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The politics of reform in Zimbabwe

chinamasa-02

Last month two major reports came out on economic and political reform in Zimbabwe. The first from Chatham House, looking at economic reform and the question of re-engagement by international actors, and the second, from the Institute for Security Studies, looking at similar themes, but focusing more on the political challenges.

They come to rather different conclusions. The Chatham House report argues strongly for re-engagement by the West and the International Finance Institutions. The ISS report is more sceptical, arguing that Zimbabwe’s reforms could be seen more of an exercise in pretence, and may help prop up the regime.

We have heard these arguments before. The pragmatists, arguing for engagement with the inevitable response that this is appeasement and those arguing for a major overhaul, but without any clear plan for how. Neither of these reports fall firmly into these stereotypes. These are both written by commentators with deep knowledge of the situation.

However, I found the Chatham House report definitely the most convincing. The authors are sanguine about the challenges, but realistic about what needs to be done. Their headline message is that “International and regional governmental engagement does not guarantee the success of long-term reform, but continued isolation will almost certainly lead to the failure of reforms to take hold”.

They point to the very real shifts that have occurred in the last year or two, often not accounted for in commentary on Zimbabwe. In part this is a response to the desperate economic situation, but also a sense of greater realism amongst elements of the ZANU-PF elite. The Chatham House report highlights the words of Patrick Chinamasa (pictured above), who has been leading the negotiations with the IFIs, among others. In a London speech in July he said:

“We are doing everything in our power to improve the operating environment in Zimbabwe to attract foreign direct investment. What the country needs right now is capital – new money. The debts and liabilities are there, and we need a strategy that can make the economy grow. And for the economy to grow we need foreign direct investments, which is why we are involved in a strategy to change the operating environment and we’ve moved mountains in this regard.”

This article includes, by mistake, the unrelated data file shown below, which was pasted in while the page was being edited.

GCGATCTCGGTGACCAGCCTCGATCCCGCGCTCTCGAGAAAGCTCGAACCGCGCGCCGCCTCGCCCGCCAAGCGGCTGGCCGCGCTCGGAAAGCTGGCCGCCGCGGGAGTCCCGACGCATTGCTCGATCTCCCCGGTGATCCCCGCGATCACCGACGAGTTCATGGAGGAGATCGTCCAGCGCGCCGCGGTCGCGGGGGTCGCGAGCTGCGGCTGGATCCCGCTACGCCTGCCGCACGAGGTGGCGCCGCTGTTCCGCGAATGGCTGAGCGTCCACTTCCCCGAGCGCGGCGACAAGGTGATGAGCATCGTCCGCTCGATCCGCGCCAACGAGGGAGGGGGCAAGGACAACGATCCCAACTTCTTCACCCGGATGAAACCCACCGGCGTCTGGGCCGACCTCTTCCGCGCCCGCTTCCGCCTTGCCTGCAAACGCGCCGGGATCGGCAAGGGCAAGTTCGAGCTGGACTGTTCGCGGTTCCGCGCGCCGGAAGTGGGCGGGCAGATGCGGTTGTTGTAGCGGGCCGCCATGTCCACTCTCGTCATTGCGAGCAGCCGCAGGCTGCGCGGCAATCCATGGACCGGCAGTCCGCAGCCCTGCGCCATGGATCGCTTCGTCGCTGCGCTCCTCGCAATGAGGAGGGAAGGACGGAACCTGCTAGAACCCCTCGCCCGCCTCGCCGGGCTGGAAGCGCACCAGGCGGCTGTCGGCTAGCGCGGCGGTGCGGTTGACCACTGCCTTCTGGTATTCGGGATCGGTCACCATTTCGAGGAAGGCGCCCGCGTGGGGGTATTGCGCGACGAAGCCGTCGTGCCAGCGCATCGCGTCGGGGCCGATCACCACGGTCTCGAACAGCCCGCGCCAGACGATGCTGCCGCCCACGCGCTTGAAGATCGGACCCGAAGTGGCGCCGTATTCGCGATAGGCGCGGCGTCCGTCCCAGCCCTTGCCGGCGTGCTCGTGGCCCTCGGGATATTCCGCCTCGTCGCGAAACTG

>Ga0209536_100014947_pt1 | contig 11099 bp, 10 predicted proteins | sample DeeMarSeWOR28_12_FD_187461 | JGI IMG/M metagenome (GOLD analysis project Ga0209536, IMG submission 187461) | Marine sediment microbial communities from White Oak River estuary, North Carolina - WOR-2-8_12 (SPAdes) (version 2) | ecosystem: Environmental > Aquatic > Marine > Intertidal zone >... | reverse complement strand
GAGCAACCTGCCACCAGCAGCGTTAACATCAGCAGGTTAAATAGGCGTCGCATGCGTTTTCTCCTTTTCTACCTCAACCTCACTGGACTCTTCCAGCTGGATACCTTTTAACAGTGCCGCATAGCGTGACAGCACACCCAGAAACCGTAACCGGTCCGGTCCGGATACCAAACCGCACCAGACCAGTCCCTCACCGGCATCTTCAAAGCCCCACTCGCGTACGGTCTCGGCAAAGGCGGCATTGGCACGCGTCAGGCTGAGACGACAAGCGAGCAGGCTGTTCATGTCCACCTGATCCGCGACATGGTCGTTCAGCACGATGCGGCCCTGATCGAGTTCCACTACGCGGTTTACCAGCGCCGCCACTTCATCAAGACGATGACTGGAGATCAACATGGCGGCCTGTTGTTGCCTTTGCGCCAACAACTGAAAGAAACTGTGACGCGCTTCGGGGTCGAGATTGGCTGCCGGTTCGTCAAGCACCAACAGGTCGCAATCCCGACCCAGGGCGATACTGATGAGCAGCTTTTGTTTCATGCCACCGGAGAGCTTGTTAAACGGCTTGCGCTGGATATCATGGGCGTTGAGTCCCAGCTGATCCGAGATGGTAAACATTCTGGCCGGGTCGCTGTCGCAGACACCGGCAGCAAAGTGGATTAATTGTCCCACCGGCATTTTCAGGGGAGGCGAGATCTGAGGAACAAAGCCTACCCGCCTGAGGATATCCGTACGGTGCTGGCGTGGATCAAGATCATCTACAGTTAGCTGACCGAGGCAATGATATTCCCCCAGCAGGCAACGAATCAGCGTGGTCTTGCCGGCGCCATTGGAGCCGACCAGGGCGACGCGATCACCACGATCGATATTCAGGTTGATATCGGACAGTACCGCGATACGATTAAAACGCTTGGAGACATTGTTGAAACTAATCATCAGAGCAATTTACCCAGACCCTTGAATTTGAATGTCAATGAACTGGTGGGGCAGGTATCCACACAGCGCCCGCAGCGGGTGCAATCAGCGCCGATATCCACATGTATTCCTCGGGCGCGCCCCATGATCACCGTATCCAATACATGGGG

The economic situation is certainly dire. The appreciation of the US dollar has made Zimbabwe’s exports less competitive. Manufacturing has declined yet further, along with the tax base, and so government revenues. This means paying civil servants (83% of public expenditure) is more and more difficult. Attempts to improve liquidity through creating treasury bills, bond notes and the rest have met with protest. Banks have gone bust, cash is in short supply, and hard currency is leaving the country in large amounts as the country becomes the region’s ‘bureau de change’.

Continued restrictions by the US government under ZDERA (the Zimbabwe Democracy and Economic Recovery Act of 2001) means currency negotiations with the US Federal Reserve are prevented, and the economy must rely on exports, remittances, foreign investment and credit lines, all of which are under pressure. Confidence is at a low ebb, as political turmoil persists, and this in turn puts off investors, who fear yet more disruption around the next elections, and as a result of any succession battle for the presidency. The Chatham House report lays out the details, with some stark facts and figures (although as ever misrepresenting the data on food security – see recent blogs on this).

From liberation to liberalism: what prospects for reform?

This is the context that is forcing change. Chinamasa represents what the Chatham House report authors call a “transition from hard-line ‘patriotic liberationism’ to a more pragmatic economic liberalism”. The ISS report agrees that Zimbabwe has “the technical competencies to deliver” but points to the political challenges. The report observes: ”political support has been partial, inconsistent and largely tepid, underscoring a dawning reality that the imperatives of retaining ZANU-PF hegemony, the inevitability of Mugabe leaving office and the related factionalism around succession fundamentally stifle prospects for reform and, by extension, narrow options for engagement”. It goes on: “engagement is selective, policy statements often incoherent and serious questions remain about government’s commitment to deliver”. It concludes pessimistically: “the course appears set for continued economic decline, internecine political machinations and growing potential for violence, resistance and repression”.

There are good grounds for such pessimism, but a more rounded examination, as contained in the Chatham House report, shows that there is more going on than many give credit for, and that the political struggles over what reform means are more complex. To date, the government has certainly made important strides towards IFI compliance, under extremely constrained circumstances. This has been focused on the public finances, including reforms of the banking sector, attempts at public wage restraint, parastatal reform and privatization, efforts to inject greater transparency and accountability into the mining sector, and implementation of Constitutional provisions around land compensation and audit. Not all of these interventions have been successful, and there have been popular and political backlashes. Many – rightly – remain cynical. But there has been a surprising energy and commitment. This is about economic, and crucially, political survival.